Review Price £2,399.00
So the big question for Sony’s TVs in 2013 is simply this: how do you follow 2012’s multi-award winning Sony Bravia HX853 series? One answer is to go 4K, as Sony will in just a couple of months time with the eagerly awaited launch of its new 55-inch and 65-inch X900 models.
Another more mainstream option, though, is to do what the W905A series (as represented here be the 55-inch Sony Bravia KDL-55W905A) does: introduce a new technology that has the potential to take LCD picture quality to places it has never been before.
We'll get onto that new technology in a moment, but first thing you notice when you pop the Sony Bravia KDL-55W905A out of its box is that Sony has finally jumped fully aboard the ‘super slim’ bandwagon. The frame round the screen is only just more then one centimetre wide - its slimness exaggerated by the set’s angular aesthetic. Plus Sony has got its catwalk mojo on by introducing a sliver of quartz crystal in the TV’s top edge, angled so that it catches the light with a distinctive bluish hue.
Also notable is the surprisingly small and glinting silver circular desk mount, and an intriguing mirror-finished little rectangle hanging from the centre of the screen’s bottom edge. As well as looking hip, it houses some of the TV’s key electronics, and also adjusts the colour it emits from its bottom side according to what input or what feature you’re using.
In summation, it's a stunning looking TV that would look great in any living room.
But let's back to that new technology. Sony calls this new tech Triluminos - as named by Sony’s People Who Come Up With Fancy Names For Stuff team. And despite its 'groovy' name, its aim is simple: to widen the colour gamut beyond ordinary TVs so that colours are richer, more intense and more nuanced than ever before. It doesn't aim low.
Triluminos works by applying colour filters directly to the LEDs ranged around the screen’s edge – a procedure that should counter LCD’s usual tendency to exaggerate blue tones, as well as expanding the colour gamut along the lines we’ve already described. The only potential downside to the feature is that, since it’s a hardware creation, if you don’t like it, you can’t turn it off…
Triluminos is the most attention-grabbing of the W9 series’ new features, but it’s certainly not the only important one. Another is the set’s use of Sony’s latest X-Reality Pro picture processing system. It reduces the number of processing chips it uses from three to two for enhanced efficiency and cheaper production, and it improves still further the effectiveness of the unique ‘database’ approach that’s served it so well on previous TVs.
This database system lets X-Reality Pro improve the speed, accuracy and overall effectiveness of its video processing. It matches pixels patterns in what you’re watching against a huge library of previously identified pixel patterns, providing a shorthand way for the TV to arrive at the optimum settings for any type of source it encounters.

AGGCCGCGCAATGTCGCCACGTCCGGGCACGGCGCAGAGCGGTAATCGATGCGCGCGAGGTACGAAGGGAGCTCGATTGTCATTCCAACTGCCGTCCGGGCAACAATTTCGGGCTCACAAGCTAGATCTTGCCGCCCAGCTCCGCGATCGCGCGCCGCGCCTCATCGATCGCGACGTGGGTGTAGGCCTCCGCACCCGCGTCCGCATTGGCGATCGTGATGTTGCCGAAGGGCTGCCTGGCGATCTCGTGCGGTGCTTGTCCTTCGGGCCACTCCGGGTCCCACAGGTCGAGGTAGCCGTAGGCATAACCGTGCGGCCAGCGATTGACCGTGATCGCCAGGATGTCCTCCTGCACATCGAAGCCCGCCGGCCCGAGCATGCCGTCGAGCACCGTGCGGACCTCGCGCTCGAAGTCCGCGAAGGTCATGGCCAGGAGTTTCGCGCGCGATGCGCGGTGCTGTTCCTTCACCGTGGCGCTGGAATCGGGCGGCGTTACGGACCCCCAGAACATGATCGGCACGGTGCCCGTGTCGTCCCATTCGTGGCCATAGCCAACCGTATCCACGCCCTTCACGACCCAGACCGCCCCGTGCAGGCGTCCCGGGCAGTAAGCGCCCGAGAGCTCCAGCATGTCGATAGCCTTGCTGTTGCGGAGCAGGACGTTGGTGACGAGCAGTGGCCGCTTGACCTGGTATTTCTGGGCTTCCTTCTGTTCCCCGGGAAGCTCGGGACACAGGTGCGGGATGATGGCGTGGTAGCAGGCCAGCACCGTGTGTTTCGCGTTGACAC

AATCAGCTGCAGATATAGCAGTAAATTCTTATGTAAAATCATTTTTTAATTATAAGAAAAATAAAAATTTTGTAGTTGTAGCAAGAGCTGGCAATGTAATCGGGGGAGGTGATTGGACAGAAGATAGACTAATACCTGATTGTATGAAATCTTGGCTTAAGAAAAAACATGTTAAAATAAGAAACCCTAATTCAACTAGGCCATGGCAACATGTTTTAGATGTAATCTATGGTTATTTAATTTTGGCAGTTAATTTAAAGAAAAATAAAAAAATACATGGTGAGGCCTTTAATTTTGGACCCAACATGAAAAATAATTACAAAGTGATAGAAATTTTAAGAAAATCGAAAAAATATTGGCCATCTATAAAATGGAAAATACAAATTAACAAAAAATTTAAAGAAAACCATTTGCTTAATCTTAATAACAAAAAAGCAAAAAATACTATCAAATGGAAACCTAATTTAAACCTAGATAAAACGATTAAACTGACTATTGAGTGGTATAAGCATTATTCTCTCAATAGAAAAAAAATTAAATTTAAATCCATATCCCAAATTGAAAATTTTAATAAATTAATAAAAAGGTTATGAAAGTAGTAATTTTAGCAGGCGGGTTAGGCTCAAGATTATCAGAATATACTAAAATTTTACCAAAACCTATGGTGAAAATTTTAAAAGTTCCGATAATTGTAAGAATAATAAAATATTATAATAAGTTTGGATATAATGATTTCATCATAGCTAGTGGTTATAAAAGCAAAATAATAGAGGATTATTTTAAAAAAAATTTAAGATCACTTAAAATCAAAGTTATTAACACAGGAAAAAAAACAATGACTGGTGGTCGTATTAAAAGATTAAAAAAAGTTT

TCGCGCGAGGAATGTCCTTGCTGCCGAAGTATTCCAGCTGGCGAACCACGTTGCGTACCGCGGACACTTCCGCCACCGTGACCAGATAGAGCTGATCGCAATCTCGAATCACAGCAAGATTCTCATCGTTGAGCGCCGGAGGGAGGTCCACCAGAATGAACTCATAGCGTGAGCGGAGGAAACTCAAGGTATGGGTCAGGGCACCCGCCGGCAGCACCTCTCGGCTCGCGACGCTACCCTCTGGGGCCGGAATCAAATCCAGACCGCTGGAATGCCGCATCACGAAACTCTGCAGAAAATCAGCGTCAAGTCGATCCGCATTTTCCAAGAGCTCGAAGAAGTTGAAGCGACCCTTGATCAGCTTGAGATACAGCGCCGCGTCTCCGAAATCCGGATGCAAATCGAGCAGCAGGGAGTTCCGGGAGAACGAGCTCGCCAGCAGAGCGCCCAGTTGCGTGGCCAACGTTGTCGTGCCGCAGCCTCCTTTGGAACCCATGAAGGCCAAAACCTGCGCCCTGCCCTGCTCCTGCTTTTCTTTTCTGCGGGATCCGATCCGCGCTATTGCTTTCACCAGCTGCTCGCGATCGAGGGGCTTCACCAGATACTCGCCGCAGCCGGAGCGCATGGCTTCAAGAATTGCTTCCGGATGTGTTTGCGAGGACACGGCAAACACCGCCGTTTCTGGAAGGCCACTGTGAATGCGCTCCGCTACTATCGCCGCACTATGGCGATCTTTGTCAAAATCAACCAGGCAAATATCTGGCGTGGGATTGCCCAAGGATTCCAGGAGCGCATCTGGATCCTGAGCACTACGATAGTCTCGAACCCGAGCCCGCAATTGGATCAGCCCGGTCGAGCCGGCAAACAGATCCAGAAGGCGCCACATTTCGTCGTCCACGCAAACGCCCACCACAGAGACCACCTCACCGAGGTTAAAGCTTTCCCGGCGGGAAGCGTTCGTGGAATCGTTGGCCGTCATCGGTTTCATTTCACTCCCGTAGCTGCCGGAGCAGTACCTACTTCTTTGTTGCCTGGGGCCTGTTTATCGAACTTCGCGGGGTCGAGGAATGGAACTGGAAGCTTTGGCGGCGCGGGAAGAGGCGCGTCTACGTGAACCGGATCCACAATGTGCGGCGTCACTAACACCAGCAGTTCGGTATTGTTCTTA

Without X-Reality, Sony’s processing would have to try to calculate the best response to incoming content from scratch and on the hoof, making it less likely to deliver such – hopefully! – accurate and satisfying results.
We’ll have a full, in-depth review of Sony's smart TV soon, so we’ll keep things reasonably brief here.
Mercifully, Sony has dispensed with its increasingly tortuous Xrossbar Media onscreen menus in favour of a combination of a ‘Smart Hub’ (accessed via the Sony Entertainment Network button on Sony’s latest remote controls) and a graphically rich setup menu GUI. We were pleased to note, too, that the menus run appreciably faster than those of last year’s smart TVs, making the whole experience feel much slicker.
It’s a shame, though, that the Sony Entertainment Network (SEN) lacks structure. It's just a long, 21-row deep, list of icons with no means of filtering apps by type or even changing their running order. Bizarrely, you can establish a vaguely customised running order, but only if you access the SEN via the main TV menu rather than the smart hub! It doesn't scream of clear thinking.
The list of apps is long and varied, and there’s a healthy focus on video streaming rather than filler apps you'll never use. Highlights include Sony Video Unlimited (films and TV on-demand), Sony Music Unlimited (Sony's Spotify rival), Sony PlayMemories, the BBC iPlayer, Demand 5, BBC News, Sky News, Love Film, Netflix, BBC Sport, Sony Entertainment Television, Crackle, YouTube, Twitter, Facebook, Picasa, and Sony’s 3D Experience channel.
Despite the rather cumbersome nature of the main SEN menu, the Sony Bravia KDL-55W905A does have a trio of rather cool tricks up its sleeves. First there's a new and decently sophisticated control and content-sharing ‘TV SideView’ app for iOS and Android; second, a ‘Fast Zapp’ menu that lets you quickly and simply skim through TV channel, radio station and even video on demand content listings while still watching a reduced version of the TV picture; and third, an extra remote control with NFC (Near Field Communication) enabling simple ‘touch and screen mirror’ compatibility with NFC-enabled mobile devices.
And should you rather view content stored on a USB flash drive or other device, USB streaming and DLNA network streaming are present, too.
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